“COVID has been a stark reminder of my own mortality”: President Murray set to retire early in June 2022

Lena Friedman, Staff Reporter

President Kathy Murray announced at the end of February that she plans to retire from Whitman in June 2022 — three years earlier than planned. Tasked with finding the college’s next president, the Board of Trustees is set to begin this process once they make Financial Sustainability Review (FSR) decisions later this month.

Kathy Murray, the 14th president of Whitman College, was hired in 2015. She plans to retire in June 2022. Photo contributed by Presidents Office.

“Our agenda for the next couple of weeks is quite full [with work] related to [the FSR],” Board Chair Nancy Serrurier said. “After that is finished — after our piece of that is finished — then we will turn to organizing ourselves for the search.”

Murray signed a contract renewal to stay at Whitman through the 2024-2025 academic year, but the coronavirus pandemic has led to an earlier-than-planned departure. She first came to the college in 2015, after serving as provost and dean of faculty at Macalester College in Saint Paul, MN. 

“COVID-19 has been a stark reminder of my own mortality, and I decided I wanted to enjoy more years of retirement,” Murray said in an email to The Wire.  

Murray also says that the pandemic expedited the financial sustainability work she had planned to focus her five-year contract extension on given “the changing demographics of college-going students and the changing landscape of all of higher education.” COVID-19 has compounded these challenges, resulting in the current and atypical FSR budgeting process that aims to reduce overall spending by approximately $3.5 million for the fiscal 2022 budget. 

“That timeline and those budget challenges were dramatically accelerated by COVID-19,” Murray said, “and the Board and I recognized we had to move much more quickly to make those changes.” 

Senior Ori Alon found the timing of Murray’s retirement announcement to be “quite odd” given that the FSR draft recommendations had recently gone public and the administration is facing pushback against the proposed program cuts. Murray had informed the Board leadership of her decision in the fall. 

“If she had known since the fall, why not be upfront with the entire community and be as transparent as she claims she wants to be?” Alon said in an email to The Wire. “It seemed like a response to student disapproval of her presidency, and not necessarily like an effort to share information regarding the institution’s administration.”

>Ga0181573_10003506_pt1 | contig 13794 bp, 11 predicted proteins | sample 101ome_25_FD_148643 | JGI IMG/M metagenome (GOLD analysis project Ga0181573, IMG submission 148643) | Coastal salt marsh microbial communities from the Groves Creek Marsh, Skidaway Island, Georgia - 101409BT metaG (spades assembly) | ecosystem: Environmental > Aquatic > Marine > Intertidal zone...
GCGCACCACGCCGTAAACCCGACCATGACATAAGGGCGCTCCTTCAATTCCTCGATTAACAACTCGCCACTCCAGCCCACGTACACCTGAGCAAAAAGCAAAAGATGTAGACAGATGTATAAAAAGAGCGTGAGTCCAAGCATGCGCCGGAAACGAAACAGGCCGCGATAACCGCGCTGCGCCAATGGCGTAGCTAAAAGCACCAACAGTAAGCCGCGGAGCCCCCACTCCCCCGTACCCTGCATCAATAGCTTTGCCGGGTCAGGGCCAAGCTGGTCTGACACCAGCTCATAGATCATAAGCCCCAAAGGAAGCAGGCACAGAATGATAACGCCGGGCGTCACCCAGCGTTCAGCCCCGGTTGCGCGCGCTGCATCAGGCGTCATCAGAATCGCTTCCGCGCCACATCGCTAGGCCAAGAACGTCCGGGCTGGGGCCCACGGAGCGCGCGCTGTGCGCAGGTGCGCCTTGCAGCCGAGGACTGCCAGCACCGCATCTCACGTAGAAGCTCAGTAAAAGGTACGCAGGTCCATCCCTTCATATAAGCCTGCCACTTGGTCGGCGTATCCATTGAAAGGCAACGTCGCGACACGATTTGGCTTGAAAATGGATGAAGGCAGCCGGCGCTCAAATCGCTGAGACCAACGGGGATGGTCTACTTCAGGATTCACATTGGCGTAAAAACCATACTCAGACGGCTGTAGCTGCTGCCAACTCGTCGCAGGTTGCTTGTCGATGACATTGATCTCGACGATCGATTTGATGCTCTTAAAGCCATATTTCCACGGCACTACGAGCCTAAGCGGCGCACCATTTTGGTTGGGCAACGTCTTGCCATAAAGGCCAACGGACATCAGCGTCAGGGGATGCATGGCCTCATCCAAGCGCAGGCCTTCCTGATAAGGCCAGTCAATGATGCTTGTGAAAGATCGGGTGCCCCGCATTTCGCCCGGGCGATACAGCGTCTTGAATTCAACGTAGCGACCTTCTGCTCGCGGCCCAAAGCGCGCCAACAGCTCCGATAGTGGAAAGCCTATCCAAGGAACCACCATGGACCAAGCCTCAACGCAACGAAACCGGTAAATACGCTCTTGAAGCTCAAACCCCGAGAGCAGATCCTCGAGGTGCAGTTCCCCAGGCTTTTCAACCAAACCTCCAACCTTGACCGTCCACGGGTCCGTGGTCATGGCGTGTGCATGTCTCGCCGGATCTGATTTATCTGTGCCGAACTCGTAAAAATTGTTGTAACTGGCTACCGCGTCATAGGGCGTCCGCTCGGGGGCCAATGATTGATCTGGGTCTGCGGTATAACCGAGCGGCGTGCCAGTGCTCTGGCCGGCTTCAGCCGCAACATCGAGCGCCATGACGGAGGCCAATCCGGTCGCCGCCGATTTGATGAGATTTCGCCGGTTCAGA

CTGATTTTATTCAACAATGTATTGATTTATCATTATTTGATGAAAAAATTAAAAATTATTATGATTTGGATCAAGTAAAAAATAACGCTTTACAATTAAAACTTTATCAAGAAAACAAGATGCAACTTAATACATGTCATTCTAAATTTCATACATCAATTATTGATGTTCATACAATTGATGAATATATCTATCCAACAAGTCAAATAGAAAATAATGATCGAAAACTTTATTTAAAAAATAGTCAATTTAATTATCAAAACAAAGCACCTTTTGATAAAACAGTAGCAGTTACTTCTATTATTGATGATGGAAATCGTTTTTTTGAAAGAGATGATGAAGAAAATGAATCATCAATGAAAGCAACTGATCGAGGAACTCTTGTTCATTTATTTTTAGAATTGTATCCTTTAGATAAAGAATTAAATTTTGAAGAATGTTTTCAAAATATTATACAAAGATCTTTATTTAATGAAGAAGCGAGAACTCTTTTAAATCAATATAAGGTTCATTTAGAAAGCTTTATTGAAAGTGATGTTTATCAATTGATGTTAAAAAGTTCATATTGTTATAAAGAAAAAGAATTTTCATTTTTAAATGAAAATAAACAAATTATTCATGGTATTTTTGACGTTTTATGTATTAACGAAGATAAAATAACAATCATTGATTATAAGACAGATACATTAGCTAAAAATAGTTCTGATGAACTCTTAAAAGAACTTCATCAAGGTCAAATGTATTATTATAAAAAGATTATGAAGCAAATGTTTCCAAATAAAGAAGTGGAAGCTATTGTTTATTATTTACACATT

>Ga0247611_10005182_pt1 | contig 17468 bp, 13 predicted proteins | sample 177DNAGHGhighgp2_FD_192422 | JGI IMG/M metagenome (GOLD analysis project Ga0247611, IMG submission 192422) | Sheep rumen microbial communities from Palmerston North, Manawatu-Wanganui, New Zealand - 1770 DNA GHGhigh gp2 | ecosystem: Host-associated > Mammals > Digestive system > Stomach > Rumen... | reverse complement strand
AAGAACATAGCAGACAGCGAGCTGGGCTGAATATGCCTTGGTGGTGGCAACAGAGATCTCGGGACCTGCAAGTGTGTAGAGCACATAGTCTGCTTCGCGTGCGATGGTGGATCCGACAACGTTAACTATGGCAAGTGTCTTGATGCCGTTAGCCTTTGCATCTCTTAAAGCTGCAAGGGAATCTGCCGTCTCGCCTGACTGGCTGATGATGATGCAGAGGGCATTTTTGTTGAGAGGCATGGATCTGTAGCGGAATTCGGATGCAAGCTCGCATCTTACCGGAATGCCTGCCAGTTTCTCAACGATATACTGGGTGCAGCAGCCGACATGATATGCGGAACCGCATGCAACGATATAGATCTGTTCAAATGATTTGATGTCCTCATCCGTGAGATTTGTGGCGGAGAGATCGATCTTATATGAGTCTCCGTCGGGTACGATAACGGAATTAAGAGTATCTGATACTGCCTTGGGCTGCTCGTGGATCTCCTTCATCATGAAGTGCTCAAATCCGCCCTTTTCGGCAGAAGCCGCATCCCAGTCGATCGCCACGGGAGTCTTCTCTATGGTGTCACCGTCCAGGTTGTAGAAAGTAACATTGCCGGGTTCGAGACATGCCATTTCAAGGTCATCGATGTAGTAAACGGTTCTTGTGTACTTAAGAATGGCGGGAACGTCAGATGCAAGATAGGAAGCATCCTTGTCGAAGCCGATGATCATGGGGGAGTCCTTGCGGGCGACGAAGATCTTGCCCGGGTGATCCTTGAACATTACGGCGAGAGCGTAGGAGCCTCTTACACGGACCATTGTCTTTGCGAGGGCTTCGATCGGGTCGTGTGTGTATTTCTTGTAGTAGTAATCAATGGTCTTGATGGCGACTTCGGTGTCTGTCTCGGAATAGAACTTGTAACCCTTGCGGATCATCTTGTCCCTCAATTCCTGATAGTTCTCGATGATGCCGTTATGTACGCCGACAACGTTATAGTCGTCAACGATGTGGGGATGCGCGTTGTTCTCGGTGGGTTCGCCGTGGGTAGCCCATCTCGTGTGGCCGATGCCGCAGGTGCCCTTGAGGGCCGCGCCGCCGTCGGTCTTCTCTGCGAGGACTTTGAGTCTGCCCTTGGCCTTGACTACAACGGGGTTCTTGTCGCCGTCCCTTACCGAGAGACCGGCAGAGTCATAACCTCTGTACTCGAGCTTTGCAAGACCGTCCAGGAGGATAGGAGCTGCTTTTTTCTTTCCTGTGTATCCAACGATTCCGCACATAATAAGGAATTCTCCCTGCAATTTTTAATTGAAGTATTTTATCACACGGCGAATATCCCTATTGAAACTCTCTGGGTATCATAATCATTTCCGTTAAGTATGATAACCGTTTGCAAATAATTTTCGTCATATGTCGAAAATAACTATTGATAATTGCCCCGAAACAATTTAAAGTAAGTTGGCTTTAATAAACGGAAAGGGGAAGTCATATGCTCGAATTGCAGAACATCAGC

The Board of Trustees has yet to meet and determine the specifics and timeline of the upcoming search process for the next president. In the past, however, the process has involved a search committee made up of trustees, faculty, students and staff working alongside a consulting firm to determine criteria for what qualities they want to see in the next president and then finding candidates who meet those specifications. 

“The board makes the [ultimate] decision and it’s the committee’s job to work with a consultant to identify candidates, to talk to the candidates and interview them and to read all the reference materials and everything involved with it,” Serrurier said. “In the past, anybody could make recommendations for [candidates] to be considered, but the reality is that it’s usually the consultant who knows the people in the field who are appropriately qualified.”

This process will likely take several months, Serrurier says, but there is sufficient time to find the next president so that the individual can begin directly following Murray’s departure, on July 1, 2022. 

Over the next 16 months, Murray will continue to lead the FSR process — both the final cost-cutting decisions as well as the current and new programs in which the college will invest. On Murray’s arrival at the college, Whitman launched a strategic planning process that highlights five priorities including increasing access and affordability and focusing on diversity, equity and inclusion (DEI).

“The strategic plan that’s currently in place, those top priorities remain the college’s top priorities, and even through COVID-19 they are more true than ever,” Serrurier said. “So there’s nothing about Kathy’s retirement being moved up that changes the way the college needs to think about strengthening itself.”

In addition to guiding the FSR process, Murray says she will spend the rest of her time at Whitman fundraising for financial aid and discussing the other strategic priorities with donors. Then, Murray plans to move away from Walla Walla with her partner. 

Bridget and I will return to St. Paul, Minnesota, where she has her law practice,” Murray said. “I’m looking forward to being closer to my family.”